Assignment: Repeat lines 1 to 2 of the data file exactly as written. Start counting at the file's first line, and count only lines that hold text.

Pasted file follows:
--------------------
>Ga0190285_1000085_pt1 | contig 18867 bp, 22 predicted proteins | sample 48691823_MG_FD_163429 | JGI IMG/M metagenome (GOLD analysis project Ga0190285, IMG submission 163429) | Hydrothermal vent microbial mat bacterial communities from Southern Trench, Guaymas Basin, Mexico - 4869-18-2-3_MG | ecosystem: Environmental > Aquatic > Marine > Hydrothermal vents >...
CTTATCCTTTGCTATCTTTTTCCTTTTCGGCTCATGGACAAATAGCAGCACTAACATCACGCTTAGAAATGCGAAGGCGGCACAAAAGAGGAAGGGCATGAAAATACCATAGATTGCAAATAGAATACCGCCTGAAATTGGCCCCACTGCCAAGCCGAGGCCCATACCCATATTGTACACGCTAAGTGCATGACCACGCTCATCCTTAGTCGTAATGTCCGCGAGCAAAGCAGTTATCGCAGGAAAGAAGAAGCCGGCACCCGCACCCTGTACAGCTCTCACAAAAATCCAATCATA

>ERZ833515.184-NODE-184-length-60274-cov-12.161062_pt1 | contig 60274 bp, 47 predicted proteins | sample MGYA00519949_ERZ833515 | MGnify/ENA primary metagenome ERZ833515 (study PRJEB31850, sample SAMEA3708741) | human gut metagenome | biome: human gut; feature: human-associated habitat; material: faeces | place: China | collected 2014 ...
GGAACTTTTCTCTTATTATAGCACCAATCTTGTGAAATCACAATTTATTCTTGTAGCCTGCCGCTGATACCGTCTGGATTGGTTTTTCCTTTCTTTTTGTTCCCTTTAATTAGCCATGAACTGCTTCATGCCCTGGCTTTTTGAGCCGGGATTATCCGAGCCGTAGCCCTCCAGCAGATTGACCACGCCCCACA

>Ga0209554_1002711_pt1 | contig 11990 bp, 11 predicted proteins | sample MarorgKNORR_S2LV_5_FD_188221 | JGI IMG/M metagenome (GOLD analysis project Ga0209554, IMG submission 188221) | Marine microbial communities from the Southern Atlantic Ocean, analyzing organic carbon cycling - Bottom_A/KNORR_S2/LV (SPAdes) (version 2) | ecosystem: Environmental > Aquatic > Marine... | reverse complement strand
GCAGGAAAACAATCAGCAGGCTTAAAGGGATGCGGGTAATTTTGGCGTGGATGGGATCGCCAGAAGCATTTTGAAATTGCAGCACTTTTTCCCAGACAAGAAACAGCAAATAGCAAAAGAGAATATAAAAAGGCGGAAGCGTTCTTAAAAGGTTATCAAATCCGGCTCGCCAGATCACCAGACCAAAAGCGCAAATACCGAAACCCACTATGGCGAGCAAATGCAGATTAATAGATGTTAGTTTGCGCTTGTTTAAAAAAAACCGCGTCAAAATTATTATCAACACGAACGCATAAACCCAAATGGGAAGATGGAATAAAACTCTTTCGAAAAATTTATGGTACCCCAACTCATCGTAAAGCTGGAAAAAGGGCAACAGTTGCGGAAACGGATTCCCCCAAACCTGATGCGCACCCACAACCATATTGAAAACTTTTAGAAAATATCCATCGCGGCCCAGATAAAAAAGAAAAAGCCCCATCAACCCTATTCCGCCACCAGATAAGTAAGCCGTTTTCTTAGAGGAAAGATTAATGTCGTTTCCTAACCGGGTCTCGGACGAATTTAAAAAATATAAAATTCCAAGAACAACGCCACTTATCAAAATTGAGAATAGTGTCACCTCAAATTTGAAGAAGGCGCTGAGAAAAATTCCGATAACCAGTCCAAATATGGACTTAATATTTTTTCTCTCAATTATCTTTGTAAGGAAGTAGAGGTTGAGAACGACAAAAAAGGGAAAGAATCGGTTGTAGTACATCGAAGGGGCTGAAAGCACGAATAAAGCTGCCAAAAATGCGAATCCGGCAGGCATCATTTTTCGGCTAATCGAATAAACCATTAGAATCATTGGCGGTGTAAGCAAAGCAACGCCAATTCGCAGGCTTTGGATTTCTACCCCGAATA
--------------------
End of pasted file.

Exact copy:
>Ga0190285_1000085_pt1 | contig 18867 bp, 22 predicted proteins | sample 48691823_MG_FD_163429 | JGI IMG/M metagenome (GOLD analysis project Ga0190285, IMG submission 163429) | Hydrothermal vent microbial mat bacterial communities from Southern Trench, Guaymas Basin, Mexico - 4869-18-2-3_MG | ecosystem: Environmental > Aquatic > Marine > Hydrothermal vents >...
CTTATCCTTTGCTATCTTTTTCCTTTTCGGCTCATGGACAAATAGCAGCACTAACATCACGCTTAGAAATGCGAAGGCGGCACAAAAGAGGAAGGGCATGAAAATACCATAGATTGCAAATAGAATACCGCCTGAAATTGGCCCCACTGCCAAGCCGAGGCCCATACCCATATTGTACACGCTAAGTGCATGACCACGCTCATCCTTAGTCGTAATGTCCGCGAGCAAAGCAGTTATCGCAGGAAAGAAGAAGCCGGCACCCGCACCCTGTACAGCTCTCACAAAAATCCAATCATA